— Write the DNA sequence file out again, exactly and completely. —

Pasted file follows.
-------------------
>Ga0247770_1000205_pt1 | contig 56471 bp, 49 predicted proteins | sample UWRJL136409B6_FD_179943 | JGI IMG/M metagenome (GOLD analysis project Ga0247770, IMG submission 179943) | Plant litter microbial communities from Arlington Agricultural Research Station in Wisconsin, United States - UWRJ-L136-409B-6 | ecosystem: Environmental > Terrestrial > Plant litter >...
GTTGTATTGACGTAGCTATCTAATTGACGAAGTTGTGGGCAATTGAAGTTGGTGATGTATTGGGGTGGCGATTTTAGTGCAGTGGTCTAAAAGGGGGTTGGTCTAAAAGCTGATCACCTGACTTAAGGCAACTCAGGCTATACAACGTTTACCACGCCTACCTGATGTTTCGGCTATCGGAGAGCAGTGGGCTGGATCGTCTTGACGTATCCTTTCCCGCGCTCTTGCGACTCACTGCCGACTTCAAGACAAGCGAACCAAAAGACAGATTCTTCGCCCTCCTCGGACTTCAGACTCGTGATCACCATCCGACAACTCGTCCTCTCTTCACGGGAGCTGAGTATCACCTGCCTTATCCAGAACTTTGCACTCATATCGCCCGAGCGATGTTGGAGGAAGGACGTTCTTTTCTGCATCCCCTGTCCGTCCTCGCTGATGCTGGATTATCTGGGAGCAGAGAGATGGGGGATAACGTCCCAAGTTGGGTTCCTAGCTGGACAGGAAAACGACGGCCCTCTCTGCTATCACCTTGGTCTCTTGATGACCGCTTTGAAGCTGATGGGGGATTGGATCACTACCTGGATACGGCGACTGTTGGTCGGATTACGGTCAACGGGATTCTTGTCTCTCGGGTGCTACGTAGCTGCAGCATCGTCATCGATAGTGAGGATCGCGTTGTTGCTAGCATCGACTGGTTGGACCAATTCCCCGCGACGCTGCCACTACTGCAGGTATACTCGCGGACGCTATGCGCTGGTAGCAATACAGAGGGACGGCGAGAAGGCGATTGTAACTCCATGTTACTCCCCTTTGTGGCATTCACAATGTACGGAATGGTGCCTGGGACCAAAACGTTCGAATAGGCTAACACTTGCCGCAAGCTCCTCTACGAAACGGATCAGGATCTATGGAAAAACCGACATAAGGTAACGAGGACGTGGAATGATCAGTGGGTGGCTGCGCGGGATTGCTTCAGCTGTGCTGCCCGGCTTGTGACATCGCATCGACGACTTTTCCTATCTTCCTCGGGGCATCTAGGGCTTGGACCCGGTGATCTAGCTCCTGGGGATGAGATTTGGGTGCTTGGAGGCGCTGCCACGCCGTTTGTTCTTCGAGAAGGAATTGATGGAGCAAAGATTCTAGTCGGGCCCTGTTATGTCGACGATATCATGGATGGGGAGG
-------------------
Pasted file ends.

>Ga0247770_1000205_pt1 | contig 56471 bp, 49 predicted proteins | sample UWRJL136409B6_FD_179943 | JGI IMG/M metagenome (GOLD analysis project Ga0247770, IMG submission 179943) | Plant litter microbial communities from Arlington Agricultural Research Station in Wisconsin, United States - UWRJ-L136-409B-6 | ecosystem: Environmental > Terrestrial > Plant litter >...
GTTGTATTGACGTAGCTATCTAATTGACGAAGTTGTGGGCAATTGAAGTTGGTGATGTATTGGGGTGGCGATTTTAGTGCAGTGGTCTAAAAGGGGGTTGGTCTAAAAGCTGATCACCTGACTTAAGGCAACTCAGGCTATACAACGTTTACCACGCCTACCTGATGTTTCGGCTATCGGAGAGCAGTGGGCTGGATCGTCTTGACGTATCCTTTCCCGCGCTCTTGCGACTCACTGCCGACTTCAAGACAAGCGAACCAAAAGACAGATTCTTCGCCCTCCTCGGACTTCAGACTCGTGATCACCATCCGACAACTCGTCCTCTCTTCACGGGAGCTGAGTATCACCTGCCTTATCCAGAACTTTGCACTCATATCGCCCGAGCGATGTTGGAGGAAGGACGTTCTTTTCTGCATCCCCTGTCCGTCCTCGCTGATGCTGGATTATCTGGGAGCAGAGAGATGGGGGATAACGTCCCAAGTTGGGTTCCTAGCTGGACAGGAAAACGACGGCCCTCTCTGCTATCACCTTGGTCTCTTGATGACCGCTTTGAAGCTGATGGGGGATTGGATCACTACCTGGATACGGCGACTGTTGGTCGGATTACGGTCAACGGGATTCTTGTCTCTCGGGTGCTACGTAGCTGCAGCATCGTCATCGATAGTGAGGATCGCGTTGTTGCTAGCATCGACTGGTTGGACCAATTCCCCGCGACGCTGCCACTACTGCAGGTATACTCGCGGACGCTATGCGCTGGTAGCAATACAGAGGGACGGCGAGAAGGCGATTGTAACTCCATGTTACTCCCCTTTGTGGCATTCACAATGTACGGAATGGTGCCTGGGACCAAAACGTTCGAATAGGCTAACACTTGCCGCAAGCTCCTCTACGAAACGGATCAGGATCTATGGAAAAACCGACATAAGGTAACGAGGACGTGGAATGATCAGTGGGTGGCTGCGCGGGATTGCTTCAGCTGTGCTGCCCGGCTTGTGACATCGCATCGACGACTTTTCCTATCTTCCTCGGGGCATCTAGGGCTTGGACCCGGTGATCTAGCTCCTGGGGATGAGATTTGGGTGCTTGGAGGCGCTGCCACGCCGTTTGTTCTTCGAGAAGGAATTGATGGAGCAAAGATTCTAGTCGGGCCCTGTTATGTCGACGATATCATGGATGGGGAGG